We always see some buyers and it’s good to have some soft discussion before the showroom selling begins.
Chloe Lonsdale founder and creative director, MiH Jeans
Denim buyers are looking for great blue washes again. Beautiful wear and ageing such as holes and patches are exciting if done well. For silhouettes, looser and slouchier legs are key, and the flare is definitely on the rise. In terms of what’s driving the denim market, boyfriend shapes are being incorporated into everyone’s wardrobes. Denim in non-jeans pieces such as dresses, shirts and skirts is also generating momentum.
Pasquale Orza Chief executive of women’s denim brand JQ Jeans
There have been more cloth developments in the past three years than for the last 20, and most have been in stretch and comfort stretch technology. The other strong influence is washing and print technologies. There has been a period of no-denim jeans taken up by jersey leggings, but this cheap trend from the 1980s is being slowly replaced by real denim leggings and lightweight, super-stretch denim.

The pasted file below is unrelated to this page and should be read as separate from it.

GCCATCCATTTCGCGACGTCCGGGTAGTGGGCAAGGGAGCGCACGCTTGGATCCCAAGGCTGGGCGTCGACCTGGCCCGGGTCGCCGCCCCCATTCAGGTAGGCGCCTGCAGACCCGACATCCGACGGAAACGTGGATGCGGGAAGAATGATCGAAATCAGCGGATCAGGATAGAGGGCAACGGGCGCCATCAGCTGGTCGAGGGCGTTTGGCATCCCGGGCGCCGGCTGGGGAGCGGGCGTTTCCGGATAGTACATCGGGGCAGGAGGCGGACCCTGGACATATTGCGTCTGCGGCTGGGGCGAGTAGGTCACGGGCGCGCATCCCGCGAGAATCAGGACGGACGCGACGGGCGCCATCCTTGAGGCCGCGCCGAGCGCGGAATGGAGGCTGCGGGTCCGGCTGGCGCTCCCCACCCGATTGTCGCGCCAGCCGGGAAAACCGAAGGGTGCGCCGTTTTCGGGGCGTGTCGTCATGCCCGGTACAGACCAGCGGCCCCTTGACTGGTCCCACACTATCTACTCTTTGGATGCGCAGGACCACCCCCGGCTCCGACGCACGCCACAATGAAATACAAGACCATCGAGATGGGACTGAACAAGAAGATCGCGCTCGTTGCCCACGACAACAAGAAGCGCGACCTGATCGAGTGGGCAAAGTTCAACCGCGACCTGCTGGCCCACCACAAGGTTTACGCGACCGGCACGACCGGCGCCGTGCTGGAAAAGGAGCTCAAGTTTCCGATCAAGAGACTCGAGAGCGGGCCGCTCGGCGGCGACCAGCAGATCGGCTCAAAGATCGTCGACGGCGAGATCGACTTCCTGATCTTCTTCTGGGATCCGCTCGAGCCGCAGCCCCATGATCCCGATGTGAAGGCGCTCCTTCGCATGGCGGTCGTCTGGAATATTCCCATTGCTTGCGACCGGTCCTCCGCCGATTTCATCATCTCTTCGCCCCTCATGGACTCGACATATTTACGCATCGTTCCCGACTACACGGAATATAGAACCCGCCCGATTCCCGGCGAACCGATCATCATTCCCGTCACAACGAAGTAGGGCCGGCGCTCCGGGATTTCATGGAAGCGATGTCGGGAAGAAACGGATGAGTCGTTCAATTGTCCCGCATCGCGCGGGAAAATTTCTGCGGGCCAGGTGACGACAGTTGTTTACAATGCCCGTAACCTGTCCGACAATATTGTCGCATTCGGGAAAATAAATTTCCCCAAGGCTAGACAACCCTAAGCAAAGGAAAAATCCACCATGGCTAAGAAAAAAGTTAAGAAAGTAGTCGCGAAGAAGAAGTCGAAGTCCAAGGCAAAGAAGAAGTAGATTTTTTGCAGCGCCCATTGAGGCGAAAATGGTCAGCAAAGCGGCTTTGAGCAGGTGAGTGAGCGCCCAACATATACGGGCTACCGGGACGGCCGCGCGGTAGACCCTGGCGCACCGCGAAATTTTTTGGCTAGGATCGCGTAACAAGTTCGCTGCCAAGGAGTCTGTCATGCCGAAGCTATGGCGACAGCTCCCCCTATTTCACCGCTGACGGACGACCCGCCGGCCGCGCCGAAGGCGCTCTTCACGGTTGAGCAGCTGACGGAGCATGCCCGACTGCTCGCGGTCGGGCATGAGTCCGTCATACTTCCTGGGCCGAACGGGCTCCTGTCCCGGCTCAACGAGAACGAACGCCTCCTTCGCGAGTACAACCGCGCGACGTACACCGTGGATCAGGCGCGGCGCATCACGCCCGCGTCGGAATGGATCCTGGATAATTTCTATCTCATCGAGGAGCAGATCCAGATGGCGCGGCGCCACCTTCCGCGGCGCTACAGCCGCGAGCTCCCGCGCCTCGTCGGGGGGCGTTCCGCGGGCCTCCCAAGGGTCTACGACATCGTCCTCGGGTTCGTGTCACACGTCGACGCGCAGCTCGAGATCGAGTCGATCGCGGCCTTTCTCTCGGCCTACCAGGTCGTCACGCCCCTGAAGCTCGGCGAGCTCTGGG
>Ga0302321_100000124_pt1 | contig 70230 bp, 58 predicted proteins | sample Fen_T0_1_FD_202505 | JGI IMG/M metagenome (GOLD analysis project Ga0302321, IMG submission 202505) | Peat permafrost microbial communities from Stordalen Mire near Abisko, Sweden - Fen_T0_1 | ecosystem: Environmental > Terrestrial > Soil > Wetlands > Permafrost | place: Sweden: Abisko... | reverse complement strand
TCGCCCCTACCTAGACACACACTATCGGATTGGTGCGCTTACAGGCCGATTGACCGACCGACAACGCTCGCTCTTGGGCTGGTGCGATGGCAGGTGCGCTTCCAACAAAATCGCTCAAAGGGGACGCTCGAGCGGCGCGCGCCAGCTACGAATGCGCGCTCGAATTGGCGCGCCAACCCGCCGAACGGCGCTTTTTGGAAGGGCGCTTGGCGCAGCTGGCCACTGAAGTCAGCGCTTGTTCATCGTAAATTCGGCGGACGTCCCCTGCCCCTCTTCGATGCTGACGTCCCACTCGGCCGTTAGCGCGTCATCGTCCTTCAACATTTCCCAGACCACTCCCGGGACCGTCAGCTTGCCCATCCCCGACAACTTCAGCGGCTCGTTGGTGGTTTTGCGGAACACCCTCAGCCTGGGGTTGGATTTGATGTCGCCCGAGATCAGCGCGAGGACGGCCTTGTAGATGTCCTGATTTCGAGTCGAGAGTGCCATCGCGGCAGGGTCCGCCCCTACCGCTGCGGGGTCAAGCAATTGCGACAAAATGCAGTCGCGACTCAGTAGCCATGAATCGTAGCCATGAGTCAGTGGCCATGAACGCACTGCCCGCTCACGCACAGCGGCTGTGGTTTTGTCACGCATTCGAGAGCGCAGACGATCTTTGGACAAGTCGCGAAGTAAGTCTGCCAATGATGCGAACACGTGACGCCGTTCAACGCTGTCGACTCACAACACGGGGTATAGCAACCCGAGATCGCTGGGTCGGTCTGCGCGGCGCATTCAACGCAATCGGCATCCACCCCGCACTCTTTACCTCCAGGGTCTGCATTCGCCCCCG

Andy knight owner of menswear store the forum in swindon
Price is a very relevant factor driving the market. Our customers are looking for a nice, clean denim and slim fit, but it’s not really about crazy washes anymore. Among the brands we sell, Edwin is certainly a strong performer. Our prices for denim range between £80 and £120. We won’t go to Bread & Butter. Europe definitely needs a major trade show, and for now we feel that we know everything we need to know about what’s out there.
Panos Sofianos creative director of spanish denim textile mill Tejidos Royo